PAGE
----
Wilson’s Fourteen Points Excite the World.
The American President an Instant Hero
Special to The Great War Project.
(14 January) So far, in this war, from its beginning in the summer of 1914 until the start of this new year, a century ago, there has been no comprehensive statement of the war aims of both sides.
But with the entry of the United States into the war, stating the aims of the belligerents, especially the war aims of the United States under President Woodrow Wilson, has become unavoidable.
At first, the aims appear limited. British Prime Minister David Lloyd George delivers a speech in London, stating it is not the aim of the Allies to seek the breakup of Austria-Hungary.
This is just one indication of what the belligerents, and their weaker allies, are seeking. “Behind every front line,” writes historian Martin Gilbert, “political movements were stirring with a new enthusiasm.”
They are war-weary, and they are looking to negotiation to satisfy their ambitious plans for statehood.
But to fulfill these goals, would require the breakup of the Austro-Hungarian Empire, just now not a war aim of the Allies. “The main precondition for many of these hopes,” Gilbert reports, “was the disintegration of Austria-Hungary, which could not be taken for granted.”
Into this troubled political whirlwind steps the American president, Woodrow Wilson. It’s nearly a year since America entered the war, but so far the US has made little difference. In a speech to the American Congress on January 8th Wilson seeks to change that, with nothing less then a reformulation of the world order, “a peace program for Europe,” Gilbert reports, “based upon fourteen separate points, essentially democratic and liberal in outlook.”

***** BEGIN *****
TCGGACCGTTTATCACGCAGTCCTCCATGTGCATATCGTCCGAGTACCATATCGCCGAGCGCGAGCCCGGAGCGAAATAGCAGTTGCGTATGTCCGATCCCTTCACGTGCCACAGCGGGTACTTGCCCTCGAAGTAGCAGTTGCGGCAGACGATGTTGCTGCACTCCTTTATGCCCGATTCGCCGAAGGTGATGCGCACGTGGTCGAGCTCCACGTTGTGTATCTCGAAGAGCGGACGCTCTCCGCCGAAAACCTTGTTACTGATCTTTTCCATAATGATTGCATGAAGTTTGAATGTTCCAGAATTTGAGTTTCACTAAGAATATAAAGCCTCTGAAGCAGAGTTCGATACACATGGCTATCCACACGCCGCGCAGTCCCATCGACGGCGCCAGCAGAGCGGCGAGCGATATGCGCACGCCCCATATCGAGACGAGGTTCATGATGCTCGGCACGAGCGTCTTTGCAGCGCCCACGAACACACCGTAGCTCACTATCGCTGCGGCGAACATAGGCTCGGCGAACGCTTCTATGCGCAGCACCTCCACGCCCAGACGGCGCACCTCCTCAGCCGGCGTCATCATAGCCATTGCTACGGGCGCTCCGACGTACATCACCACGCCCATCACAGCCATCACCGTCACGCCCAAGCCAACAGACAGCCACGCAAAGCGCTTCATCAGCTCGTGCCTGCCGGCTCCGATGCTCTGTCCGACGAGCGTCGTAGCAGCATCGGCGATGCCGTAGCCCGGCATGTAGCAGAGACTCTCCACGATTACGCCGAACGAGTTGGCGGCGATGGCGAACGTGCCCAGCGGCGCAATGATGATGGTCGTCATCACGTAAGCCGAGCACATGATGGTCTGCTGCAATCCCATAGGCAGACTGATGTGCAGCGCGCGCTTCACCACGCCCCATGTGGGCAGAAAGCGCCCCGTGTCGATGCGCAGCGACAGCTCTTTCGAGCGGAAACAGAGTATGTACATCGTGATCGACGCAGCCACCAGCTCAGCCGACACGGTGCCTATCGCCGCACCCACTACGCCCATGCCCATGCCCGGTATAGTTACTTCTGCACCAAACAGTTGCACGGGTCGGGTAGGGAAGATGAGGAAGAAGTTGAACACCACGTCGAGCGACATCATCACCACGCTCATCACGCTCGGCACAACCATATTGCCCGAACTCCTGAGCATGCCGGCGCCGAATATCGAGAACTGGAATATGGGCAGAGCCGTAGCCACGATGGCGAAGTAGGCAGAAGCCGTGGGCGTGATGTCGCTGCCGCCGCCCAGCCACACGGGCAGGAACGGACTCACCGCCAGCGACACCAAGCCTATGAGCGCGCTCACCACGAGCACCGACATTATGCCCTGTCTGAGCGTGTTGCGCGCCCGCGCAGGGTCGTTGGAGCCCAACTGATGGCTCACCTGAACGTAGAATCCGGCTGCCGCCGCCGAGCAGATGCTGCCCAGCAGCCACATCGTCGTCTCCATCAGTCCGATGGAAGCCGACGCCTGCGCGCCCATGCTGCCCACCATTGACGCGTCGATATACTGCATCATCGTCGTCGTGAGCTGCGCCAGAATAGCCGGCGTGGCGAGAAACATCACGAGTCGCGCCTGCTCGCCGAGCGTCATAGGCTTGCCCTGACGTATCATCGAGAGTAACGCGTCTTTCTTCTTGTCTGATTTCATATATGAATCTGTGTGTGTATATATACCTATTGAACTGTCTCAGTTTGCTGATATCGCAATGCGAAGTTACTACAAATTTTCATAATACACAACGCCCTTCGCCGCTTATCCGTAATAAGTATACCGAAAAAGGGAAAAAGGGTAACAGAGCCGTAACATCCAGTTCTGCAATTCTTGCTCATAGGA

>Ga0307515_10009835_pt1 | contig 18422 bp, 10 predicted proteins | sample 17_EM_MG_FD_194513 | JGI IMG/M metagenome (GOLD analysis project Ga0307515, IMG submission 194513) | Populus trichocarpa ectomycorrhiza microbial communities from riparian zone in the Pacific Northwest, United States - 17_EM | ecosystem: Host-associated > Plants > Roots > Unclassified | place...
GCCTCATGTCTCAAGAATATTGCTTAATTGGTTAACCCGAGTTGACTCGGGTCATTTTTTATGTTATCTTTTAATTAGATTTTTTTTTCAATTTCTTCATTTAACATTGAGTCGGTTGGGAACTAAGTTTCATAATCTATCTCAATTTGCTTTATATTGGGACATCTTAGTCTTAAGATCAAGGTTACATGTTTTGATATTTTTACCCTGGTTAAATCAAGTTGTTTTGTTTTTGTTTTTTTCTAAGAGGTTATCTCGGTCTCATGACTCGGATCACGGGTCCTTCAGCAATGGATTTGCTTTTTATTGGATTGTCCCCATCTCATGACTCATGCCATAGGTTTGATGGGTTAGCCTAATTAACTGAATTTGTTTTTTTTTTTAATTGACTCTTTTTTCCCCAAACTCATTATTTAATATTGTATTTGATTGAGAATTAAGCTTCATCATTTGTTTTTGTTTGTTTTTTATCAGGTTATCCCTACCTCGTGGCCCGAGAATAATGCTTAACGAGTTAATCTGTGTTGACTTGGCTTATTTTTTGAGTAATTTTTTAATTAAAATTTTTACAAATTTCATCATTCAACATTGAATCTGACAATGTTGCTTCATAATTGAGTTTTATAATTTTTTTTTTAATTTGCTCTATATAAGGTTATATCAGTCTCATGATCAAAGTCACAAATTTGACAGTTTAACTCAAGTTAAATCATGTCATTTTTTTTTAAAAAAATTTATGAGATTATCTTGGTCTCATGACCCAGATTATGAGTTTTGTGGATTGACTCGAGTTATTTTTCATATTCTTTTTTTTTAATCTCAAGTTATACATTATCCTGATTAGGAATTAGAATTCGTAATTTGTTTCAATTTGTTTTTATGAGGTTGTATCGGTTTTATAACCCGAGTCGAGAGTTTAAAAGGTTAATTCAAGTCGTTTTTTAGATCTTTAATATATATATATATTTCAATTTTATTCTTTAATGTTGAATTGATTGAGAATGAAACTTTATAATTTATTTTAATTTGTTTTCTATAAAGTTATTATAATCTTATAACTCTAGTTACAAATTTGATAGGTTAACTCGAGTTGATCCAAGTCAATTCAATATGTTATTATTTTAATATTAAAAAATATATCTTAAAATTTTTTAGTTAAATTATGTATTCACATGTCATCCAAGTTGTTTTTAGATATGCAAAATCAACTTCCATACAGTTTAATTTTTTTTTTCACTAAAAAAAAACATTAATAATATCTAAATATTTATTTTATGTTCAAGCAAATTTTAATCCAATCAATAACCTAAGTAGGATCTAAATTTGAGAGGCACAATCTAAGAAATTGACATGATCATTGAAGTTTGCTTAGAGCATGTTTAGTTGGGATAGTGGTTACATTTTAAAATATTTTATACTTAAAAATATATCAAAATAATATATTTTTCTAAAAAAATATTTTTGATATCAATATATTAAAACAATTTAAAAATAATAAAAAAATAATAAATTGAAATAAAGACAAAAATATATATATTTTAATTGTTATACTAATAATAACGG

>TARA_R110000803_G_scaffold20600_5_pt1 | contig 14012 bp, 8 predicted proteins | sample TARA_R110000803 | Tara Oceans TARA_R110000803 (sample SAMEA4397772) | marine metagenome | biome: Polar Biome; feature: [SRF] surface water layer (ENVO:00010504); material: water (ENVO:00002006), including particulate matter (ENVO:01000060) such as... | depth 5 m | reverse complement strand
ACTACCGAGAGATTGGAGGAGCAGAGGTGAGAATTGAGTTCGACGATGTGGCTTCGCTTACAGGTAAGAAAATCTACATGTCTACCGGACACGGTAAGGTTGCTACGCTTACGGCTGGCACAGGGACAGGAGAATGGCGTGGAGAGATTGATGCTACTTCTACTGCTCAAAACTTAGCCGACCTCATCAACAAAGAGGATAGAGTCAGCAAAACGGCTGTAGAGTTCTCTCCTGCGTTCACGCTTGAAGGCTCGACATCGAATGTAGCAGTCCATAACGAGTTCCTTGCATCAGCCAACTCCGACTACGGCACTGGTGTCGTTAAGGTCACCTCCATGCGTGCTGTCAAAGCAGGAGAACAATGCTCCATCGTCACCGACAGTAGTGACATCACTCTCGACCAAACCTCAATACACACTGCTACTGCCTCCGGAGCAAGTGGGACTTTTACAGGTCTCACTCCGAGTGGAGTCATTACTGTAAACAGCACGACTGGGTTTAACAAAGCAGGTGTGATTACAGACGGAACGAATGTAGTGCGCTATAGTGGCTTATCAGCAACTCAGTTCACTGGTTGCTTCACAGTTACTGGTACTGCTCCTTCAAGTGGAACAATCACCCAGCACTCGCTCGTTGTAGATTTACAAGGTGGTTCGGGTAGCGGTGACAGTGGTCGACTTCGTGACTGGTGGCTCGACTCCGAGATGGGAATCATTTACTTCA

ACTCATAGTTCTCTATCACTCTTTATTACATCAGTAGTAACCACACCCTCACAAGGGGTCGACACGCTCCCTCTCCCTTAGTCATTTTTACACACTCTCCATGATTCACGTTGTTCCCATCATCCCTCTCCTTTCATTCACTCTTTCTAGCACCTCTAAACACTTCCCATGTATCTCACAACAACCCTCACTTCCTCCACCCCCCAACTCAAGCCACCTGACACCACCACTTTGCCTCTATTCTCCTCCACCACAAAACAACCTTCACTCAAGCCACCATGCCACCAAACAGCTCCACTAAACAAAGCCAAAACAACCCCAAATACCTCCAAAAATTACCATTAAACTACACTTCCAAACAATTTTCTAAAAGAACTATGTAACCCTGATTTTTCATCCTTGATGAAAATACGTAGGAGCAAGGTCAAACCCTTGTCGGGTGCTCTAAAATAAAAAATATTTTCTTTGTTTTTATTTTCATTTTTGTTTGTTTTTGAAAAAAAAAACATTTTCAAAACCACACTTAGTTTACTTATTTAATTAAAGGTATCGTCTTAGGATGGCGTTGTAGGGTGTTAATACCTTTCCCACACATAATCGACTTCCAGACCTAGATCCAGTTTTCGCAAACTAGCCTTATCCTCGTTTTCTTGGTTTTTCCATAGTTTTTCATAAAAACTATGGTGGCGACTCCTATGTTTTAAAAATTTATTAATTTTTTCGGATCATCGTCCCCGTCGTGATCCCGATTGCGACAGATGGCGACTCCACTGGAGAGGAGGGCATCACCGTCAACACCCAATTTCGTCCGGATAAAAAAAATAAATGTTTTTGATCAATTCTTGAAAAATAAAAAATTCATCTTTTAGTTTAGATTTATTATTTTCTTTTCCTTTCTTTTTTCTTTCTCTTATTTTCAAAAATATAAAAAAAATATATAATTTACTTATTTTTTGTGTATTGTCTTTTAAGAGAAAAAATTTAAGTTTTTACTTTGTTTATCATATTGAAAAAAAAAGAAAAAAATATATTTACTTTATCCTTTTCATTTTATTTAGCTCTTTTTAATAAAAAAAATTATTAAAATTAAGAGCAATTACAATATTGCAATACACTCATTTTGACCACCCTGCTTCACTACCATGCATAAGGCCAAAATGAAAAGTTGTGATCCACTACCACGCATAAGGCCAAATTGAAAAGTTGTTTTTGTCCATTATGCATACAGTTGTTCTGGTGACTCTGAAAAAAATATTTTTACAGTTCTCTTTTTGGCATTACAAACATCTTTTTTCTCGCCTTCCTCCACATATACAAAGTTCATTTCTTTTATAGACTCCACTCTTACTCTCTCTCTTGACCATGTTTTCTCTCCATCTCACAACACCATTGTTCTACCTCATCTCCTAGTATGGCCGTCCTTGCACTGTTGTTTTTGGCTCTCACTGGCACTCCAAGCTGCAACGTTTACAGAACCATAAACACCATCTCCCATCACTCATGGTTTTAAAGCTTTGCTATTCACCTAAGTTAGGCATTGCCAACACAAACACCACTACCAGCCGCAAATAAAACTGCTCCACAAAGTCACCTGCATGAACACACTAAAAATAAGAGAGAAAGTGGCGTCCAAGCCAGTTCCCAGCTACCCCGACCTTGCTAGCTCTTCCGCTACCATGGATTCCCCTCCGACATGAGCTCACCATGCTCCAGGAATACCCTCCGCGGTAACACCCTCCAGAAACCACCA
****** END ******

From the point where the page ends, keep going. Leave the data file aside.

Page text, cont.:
Among them are goals and principles that Wilson sees as essential for maintaining international peace in the future.
Freedom of the seas. Transparency when it comes to international negotiations. The removal of economic barriers to trade.
And more specifically, Wilson declares, Germany must withdraw from all Russian territory, as well as from the Belgian and French territory it is occupying.
What’s more, according to Wilson, the peoples of Austria-Hungary must be given freedom to development on their own. Restore an autonomous Romania, Serbia, and Montenegro.
As for the Ottoman Empire, Wilson calls for assuring the sovereignty of the Turkish portions, but separate out non-Turkish regions, “the other nationalities inside Turkey (Read Armenia) to be assured of their autonomy.
Another aim: establish a united and independent Polish state.
And finally, Wilson calls for “the formation of a general association of nations to guarantee political independence and territorial integrity to great and small states alike.”
The Fourteen Points, according to historian Martin Gilbert, “were intended as a counter to the growing appeal of Russian Bolshevism among the soldiers of Germany and Austria, and to be more attractive than a Bolshevik-inspired peace.”
“They did not satisfy to the full the hopes for statehood that had been aroused,” Gilbert reports, “but the race for national patronage was affecting both sides.”
Quite literally, the Fourteen Points outlined nearly all the terrible political conflicts that were to come in the century that was to follow.
Wilson’s stock soars. The leaders of the Allied powers did have some reservations about the Fourteen Points, “but millions of people,” writes historian Margaret Wagner, “embraced his plan for a better postwar world.”